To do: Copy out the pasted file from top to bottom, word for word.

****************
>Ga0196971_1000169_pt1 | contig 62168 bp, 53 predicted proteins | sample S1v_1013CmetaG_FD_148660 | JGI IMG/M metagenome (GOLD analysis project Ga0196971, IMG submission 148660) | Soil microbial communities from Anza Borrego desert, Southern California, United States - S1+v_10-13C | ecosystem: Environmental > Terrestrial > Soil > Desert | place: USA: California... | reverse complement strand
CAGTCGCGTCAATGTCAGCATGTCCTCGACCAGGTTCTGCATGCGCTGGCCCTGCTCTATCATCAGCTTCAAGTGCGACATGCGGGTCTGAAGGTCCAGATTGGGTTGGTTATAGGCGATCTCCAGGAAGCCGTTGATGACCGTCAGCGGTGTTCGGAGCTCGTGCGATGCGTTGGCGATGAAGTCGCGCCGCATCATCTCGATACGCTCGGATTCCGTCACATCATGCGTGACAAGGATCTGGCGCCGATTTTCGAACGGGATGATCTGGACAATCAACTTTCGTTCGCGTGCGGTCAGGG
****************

>Ga0196971_1000169_pt1 | contig 62168 bp, 53 predicted proteins | sample S1v_1013CmetaG_FD_148660 | JGI IMG/M metagenome (GOLD analysis project Ga0196971, IMG submission 148660) | Soil microbial communities from Anza Borrego desert, Southern California, United States - S1+v_10-13C | ecosystem: Environmental > Terrestrial > Soil > Desert | place: USA: California... | reverse complement strand
CAGTCGCGTCAATGTCAGCATGTCCTCGACCAGGTTCTGCATGCGCTGGCCCTGCTCTATCATCAGCTTCAAGTGCGACATGCGGGTCTGAAGGTCCAGATTGGGTTGGTTATAGGCGATCTCCAGGAAGCCGTTGATGACCGTCAGCGGTGTTCGGAGCTCGTGCGATGCGTTGGCGATGAAGTCGCGCCGCATCATCTCGATACGCTCGGATTCCGTCACATCATGCGTGACAAGGATCTGGCGCCGATTTTCGAACGGGATGATCTGGACAATCAACTTTCGTTCGCGTGCGGTCAGGG